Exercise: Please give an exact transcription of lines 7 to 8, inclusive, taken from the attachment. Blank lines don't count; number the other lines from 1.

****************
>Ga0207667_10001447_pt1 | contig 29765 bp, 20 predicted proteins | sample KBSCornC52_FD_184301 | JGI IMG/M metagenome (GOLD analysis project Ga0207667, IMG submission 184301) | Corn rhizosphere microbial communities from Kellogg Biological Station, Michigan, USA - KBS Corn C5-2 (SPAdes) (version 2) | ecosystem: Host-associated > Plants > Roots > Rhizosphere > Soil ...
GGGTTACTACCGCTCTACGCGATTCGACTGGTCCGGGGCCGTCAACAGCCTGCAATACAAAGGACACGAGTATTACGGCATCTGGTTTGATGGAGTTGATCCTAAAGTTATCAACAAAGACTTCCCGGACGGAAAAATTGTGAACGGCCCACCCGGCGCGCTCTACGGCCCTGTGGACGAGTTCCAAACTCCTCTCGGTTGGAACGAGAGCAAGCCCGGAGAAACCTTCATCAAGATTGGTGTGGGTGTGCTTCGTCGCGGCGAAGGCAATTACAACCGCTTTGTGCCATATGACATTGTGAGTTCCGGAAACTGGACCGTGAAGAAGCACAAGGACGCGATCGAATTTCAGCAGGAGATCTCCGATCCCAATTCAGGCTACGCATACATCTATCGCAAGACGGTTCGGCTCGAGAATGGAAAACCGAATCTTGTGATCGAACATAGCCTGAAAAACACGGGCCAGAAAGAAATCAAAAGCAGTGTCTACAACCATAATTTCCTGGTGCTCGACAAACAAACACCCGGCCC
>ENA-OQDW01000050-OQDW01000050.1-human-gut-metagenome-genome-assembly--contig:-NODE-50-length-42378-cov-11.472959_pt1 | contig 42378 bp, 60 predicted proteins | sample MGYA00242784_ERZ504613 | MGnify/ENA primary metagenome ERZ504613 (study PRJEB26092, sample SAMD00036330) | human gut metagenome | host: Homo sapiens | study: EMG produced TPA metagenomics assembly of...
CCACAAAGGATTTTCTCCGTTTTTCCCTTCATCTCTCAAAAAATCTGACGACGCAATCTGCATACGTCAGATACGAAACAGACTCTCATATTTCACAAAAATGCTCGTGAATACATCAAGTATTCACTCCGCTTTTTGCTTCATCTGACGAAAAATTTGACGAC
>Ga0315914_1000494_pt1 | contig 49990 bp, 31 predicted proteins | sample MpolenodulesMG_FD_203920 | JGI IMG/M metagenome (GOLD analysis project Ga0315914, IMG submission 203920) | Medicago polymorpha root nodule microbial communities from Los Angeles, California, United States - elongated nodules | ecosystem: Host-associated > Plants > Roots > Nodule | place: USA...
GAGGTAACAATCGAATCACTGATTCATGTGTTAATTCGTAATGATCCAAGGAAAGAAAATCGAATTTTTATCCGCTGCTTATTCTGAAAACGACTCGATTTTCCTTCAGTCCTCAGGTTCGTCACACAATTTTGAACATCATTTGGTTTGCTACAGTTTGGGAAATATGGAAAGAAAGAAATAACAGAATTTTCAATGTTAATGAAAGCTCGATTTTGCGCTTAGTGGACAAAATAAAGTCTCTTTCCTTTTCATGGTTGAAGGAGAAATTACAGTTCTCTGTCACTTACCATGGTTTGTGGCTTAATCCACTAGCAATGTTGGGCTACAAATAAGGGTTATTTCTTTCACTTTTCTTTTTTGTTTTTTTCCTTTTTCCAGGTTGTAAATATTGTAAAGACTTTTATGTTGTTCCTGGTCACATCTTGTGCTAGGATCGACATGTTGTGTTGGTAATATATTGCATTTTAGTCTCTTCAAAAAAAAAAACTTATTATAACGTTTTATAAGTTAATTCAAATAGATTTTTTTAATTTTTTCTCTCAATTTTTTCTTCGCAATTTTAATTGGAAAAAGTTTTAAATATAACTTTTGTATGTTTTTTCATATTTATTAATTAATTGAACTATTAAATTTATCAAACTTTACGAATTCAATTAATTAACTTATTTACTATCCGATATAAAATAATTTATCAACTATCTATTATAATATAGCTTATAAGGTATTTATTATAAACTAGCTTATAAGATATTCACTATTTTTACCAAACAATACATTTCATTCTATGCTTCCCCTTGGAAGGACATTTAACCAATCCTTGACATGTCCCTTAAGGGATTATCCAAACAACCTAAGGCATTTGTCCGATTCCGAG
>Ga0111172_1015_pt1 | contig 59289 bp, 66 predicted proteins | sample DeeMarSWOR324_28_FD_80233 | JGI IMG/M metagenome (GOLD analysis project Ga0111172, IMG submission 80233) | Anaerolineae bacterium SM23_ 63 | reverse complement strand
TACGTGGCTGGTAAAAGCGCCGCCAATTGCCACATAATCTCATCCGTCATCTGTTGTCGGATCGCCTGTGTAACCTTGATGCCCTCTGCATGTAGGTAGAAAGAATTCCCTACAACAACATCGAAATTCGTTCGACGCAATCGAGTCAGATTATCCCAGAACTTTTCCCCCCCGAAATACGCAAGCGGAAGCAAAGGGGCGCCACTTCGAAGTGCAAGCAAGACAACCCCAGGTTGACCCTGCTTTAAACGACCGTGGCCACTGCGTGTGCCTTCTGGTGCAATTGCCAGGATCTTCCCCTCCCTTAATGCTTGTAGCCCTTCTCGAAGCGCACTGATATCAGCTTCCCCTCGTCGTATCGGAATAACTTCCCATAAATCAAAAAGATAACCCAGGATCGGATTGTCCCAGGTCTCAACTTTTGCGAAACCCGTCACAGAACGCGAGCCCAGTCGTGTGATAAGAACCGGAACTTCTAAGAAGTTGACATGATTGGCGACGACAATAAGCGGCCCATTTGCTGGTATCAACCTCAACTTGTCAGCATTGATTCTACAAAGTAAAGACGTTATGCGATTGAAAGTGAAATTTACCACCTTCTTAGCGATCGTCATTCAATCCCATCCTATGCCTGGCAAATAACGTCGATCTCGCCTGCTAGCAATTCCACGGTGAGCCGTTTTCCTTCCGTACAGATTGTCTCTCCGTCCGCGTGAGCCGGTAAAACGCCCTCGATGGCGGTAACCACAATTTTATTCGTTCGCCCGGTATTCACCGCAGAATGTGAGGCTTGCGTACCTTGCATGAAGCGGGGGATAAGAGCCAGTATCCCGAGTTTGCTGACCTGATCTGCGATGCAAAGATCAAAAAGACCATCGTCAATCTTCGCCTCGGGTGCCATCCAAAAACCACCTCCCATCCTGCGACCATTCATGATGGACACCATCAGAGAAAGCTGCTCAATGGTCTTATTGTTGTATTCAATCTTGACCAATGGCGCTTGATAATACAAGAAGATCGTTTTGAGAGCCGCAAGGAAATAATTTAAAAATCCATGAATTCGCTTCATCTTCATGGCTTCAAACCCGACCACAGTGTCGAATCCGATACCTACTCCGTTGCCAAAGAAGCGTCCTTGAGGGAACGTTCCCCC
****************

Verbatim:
>Ga0111172_1015_pt1 | contig 59289 bp, 66 predicted proteins | sample DeeMarSWOR324_28_FD_80233 | JGI IMG/M metagenome (GOLD analysis project Ga0111172, IMG submission 80233) | Anaerolineae bacterium SM23_ 63 | reverse complement strand
TACGTGGCTGGTAAAAGCGCCGCCAATTGCCACATAATCTCATCCGTCATCTGTTGTCGGATCGCCTGTGTAACCTTGATGCCCTCTGCATGTAGGTAGAAAGAATTCCCTACAACAACATCGAAATTCGTTCGACGCAATCGAGTCAGATTATCCCAGAACTTTTCCCCCCCGAAATACGCAAGCGGAAGCAAAGGGGCGCCACTTCGAAGTGCAAGCAAGACAACCCCAGGTTGACCCTGCTTTAAACGACCGTGGCCACTGCGTGTGCCTTCTGGTGCAATTGCCAGGATCTTCCCCTCCCTTAATGCTTGTAGCCCTTCTCGAAGCGCACTGATATCAGCTTCCCCTCGTCGTATCGGAATAACTTCCCATAAATCAAAAAGATAACCCAGGATCGGATTGTCCCAGGTCTCAACTTTTGCGAAACCCGTCACAGAACGCGAGCCCAGTCGTGTGATAAGAACCGGAACTTCTAAGAAGTTGACATGATTGGCGACGACAATAAGCGGCCCATTTGCTGGTATCAACCTCAACTTGTCAGCATTGATTCTACAAAGTAAAGACGTTATGCGATTGAAAGTGAAATTTACCACCTTCTTAGCGATCGTCATTCAATCCCATCCTATGCCTGGCAAATAACGTCGATCTCGCCTGCTAGCAATTCCACGGTGAGCCGTTTTCCTTCCGTACAGATTGTCTCTCCGTCCGCGTGAGCCGGTAAAACGCCCTCGATGGCGGTAACCACAATTTTATTCGTTCGCCCGGTATTCACCGCAGAATGTGAGGCTTGCGTACCTTGCATGAAGCGGGGGATAAGAGCCAGTATCCCGAGTTTGCTGACCTGATCTGCGATGCAAAGATCAAAAAGACCATCGTCAATCTTCGCCTCGGGTGCCATCCAAAAACCACCTCCCATCCTGCGACCATTCATGATGGACACCATCAGAGAAAGCTGCTCAATGGTCTTATTGTTGTATTCAATCTTGACCAATGGCGCTTGATAATACAAGAAGATCGTTTTGAGAGCCGCAAGGAAATAATTTAAAAATCCATGAATTCGCTTCATCTTCATGGCTTCAAACCCGACCACAGTGTCGAATCCGATACCTACTCCGTTGCCAAAGAAGCGTCCTTGAGGGAACGTTCCCCC